Hitchcock’s use of Framing in the Lodger and Blackmail

In both films, Hitchcock utilizes a visual motif which appears to “frame” a character in a scene. These “frames” put more emphasis on them. In his films, these frames can include doorways, mirrors, and arches, where the character is placed inside.

The Lodger

In The Lodger, one of the first framed shots is the Lodger entering the house with Mrs. Bunting at the bottom of the staircase. The scene frames the Lodger in the doorway as he is about to enter. Novello is also slightly blurred, which insists that Novello is mysterious. This is echoed by the Lodger’s actions throughout the rest of the film, which allows the audience to believe that the Lodger is committing the murders. Another scene that uses this effect frames the Lodger in the window. This perspective seems to have been shot from outside of his room. When the Lodger is being chased towards the end of the film, his handcuffs get caught on the top of the fence, leaving him hanging from his wrists. This is shot from the viewpoint of the mob that is chasing him. The view frames Novello in between the bars of the fence. The framing emphasizes his guilt and adds suspense to the scene.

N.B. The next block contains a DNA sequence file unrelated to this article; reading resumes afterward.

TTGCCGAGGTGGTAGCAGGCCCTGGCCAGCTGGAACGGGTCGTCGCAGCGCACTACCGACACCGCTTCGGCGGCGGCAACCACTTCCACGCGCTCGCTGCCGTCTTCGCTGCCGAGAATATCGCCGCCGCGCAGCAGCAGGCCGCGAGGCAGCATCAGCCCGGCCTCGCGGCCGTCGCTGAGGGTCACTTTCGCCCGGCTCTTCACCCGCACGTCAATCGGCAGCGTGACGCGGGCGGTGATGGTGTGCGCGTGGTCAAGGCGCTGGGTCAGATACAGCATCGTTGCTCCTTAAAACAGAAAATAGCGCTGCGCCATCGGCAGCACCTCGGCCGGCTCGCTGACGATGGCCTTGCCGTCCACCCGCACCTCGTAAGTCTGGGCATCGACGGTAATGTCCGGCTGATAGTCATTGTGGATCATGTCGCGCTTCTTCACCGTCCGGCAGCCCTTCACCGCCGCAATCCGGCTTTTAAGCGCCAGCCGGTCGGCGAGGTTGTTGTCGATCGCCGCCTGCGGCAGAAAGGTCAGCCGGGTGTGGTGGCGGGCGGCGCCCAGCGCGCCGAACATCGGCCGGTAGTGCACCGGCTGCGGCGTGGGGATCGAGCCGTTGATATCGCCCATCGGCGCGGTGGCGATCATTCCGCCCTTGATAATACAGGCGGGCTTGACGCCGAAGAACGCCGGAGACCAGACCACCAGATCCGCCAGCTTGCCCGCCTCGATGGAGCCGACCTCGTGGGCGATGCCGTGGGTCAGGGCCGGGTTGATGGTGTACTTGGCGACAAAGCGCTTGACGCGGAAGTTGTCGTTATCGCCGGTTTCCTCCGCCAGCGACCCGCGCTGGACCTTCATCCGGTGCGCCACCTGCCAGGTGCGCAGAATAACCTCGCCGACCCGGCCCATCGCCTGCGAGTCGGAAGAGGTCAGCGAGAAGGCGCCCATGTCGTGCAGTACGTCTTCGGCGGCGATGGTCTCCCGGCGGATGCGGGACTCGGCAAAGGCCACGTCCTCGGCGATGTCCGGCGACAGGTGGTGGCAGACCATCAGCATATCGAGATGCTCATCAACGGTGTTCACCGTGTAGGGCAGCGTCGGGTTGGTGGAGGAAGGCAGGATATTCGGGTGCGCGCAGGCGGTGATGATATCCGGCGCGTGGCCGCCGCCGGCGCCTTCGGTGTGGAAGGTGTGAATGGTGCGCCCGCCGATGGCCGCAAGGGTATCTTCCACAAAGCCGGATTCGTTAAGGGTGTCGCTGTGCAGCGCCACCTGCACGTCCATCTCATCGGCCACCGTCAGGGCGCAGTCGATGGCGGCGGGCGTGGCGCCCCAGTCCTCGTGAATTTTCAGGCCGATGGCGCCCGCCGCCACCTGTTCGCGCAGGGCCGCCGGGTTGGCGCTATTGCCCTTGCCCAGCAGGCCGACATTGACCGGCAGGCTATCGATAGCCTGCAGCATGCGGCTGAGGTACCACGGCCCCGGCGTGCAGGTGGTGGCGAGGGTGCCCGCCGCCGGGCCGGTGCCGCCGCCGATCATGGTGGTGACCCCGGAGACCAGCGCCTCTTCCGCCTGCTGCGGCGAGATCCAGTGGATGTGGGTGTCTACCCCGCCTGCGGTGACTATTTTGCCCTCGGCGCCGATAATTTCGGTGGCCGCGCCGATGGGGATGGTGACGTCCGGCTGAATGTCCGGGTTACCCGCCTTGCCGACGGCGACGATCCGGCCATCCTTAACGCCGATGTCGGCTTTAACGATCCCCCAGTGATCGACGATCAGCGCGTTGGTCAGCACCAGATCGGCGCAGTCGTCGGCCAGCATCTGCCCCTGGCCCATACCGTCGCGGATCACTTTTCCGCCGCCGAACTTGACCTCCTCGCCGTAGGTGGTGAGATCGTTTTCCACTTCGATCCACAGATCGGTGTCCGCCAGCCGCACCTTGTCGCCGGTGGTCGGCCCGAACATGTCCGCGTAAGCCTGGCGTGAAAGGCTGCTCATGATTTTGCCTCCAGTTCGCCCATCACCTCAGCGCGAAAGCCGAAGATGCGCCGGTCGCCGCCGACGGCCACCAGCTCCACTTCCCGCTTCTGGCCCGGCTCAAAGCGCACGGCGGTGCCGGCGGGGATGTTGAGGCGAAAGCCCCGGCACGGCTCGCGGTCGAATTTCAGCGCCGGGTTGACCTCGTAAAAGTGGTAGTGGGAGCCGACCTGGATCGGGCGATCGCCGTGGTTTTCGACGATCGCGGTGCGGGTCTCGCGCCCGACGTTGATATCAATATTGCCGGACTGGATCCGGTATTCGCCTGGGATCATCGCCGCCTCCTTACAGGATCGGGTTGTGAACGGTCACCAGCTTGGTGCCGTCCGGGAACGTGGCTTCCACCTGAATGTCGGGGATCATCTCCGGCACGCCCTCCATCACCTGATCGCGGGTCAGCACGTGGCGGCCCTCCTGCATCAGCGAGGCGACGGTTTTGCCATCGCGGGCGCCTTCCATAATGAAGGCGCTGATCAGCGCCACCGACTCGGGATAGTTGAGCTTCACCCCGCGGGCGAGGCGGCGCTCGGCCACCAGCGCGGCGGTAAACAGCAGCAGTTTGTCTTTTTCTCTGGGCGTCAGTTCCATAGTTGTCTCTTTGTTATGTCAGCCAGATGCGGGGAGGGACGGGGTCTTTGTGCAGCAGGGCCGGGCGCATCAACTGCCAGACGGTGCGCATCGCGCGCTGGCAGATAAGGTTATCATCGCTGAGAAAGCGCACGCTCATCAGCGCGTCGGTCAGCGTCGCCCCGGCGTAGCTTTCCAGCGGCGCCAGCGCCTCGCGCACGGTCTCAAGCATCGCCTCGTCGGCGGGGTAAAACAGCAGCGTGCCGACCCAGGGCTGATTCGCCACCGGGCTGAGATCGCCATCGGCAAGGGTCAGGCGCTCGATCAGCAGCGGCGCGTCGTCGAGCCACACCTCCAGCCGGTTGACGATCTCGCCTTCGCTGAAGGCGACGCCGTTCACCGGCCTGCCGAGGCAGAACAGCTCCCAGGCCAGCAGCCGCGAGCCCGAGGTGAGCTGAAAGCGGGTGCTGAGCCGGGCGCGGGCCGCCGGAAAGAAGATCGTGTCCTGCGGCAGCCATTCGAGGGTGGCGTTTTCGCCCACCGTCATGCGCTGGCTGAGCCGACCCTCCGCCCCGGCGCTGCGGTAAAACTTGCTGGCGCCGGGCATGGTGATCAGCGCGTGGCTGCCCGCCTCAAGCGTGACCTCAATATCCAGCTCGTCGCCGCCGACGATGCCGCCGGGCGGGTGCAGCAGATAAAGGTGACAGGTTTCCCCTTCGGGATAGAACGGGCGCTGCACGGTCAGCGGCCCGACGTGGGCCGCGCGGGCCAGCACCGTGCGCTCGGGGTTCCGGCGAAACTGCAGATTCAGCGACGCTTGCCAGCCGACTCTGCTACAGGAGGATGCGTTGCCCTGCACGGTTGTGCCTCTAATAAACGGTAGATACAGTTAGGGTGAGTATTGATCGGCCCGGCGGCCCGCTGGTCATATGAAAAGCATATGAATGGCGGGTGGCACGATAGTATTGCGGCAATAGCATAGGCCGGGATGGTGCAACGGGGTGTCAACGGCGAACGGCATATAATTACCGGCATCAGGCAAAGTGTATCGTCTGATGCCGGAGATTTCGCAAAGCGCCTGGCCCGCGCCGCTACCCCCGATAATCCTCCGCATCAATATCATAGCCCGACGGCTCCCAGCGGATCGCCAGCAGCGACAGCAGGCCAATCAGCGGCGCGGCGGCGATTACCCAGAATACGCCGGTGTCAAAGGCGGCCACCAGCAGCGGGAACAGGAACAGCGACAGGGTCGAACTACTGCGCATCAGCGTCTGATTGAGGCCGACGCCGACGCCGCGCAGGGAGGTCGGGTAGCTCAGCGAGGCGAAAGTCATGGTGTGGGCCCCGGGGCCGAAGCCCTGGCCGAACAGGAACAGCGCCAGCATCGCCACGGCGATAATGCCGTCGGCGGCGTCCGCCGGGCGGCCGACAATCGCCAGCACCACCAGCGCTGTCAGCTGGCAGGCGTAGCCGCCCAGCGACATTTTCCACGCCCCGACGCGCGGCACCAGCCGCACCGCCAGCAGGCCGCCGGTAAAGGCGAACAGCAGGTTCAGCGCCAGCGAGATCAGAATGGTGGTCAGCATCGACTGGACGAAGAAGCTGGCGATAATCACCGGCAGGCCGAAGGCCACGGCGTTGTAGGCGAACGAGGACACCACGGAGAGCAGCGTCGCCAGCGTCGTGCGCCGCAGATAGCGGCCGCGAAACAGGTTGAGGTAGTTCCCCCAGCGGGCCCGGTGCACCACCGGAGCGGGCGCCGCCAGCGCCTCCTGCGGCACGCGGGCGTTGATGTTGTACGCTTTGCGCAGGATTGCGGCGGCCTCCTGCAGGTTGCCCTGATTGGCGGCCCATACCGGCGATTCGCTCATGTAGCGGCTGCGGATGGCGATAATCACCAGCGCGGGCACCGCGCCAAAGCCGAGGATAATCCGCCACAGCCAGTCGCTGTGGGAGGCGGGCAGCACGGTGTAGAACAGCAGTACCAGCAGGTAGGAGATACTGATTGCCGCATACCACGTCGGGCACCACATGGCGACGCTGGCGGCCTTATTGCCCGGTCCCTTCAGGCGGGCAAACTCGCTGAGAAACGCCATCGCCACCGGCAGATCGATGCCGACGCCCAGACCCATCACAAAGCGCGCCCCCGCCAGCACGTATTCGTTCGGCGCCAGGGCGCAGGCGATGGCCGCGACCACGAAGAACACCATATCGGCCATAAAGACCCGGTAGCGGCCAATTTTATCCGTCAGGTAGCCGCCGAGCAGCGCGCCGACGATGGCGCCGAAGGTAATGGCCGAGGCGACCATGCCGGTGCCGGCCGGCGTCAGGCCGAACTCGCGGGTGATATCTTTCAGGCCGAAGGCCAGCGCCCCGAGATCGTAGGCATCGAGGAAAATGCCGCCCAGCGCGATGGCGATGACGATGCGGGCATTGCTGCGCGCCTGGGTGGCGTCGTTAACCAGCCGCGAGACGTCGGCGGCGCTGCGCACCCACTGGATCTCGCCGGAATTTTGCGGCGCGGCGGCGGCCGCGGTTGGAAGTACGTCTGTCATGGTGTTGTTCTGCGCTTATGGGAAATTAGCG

One of the framed shots includes the staircase scene that appears to trap Alice and the artist. Trapping the two characters within the staircases stresses the fact that the two are alone, which foreshadows the attempted rape that takes place after Alice and the artist arrive at the art studio. This scene in particular, was shot continuously, following the characters up the stairs in one shot. This further emphasizes the long walk up the staircase and stresses their moving away from the rest of the building and other people. The same framing technique takes place in the studio during the costume scene. Although Alice and the artist are in the same shot, they are separated from each other, which contrasts from the previous staircase scene. Even though the two are separated by the screen, the audience is put in suspense by the artist’s piano playing and singing. The unusualness of the artist’s playing presents the possibility of the barrier being crossed as Alice changes into the dress. The same technique is used during the chase scene in the British Museum. In this scene, the chase is framed by the hallways of the museum with artifacts on either side. When Tracy climbs up the rope in the museum, he is framed by a large Egyptian piece and an arch, which seem to emphasize his small size.

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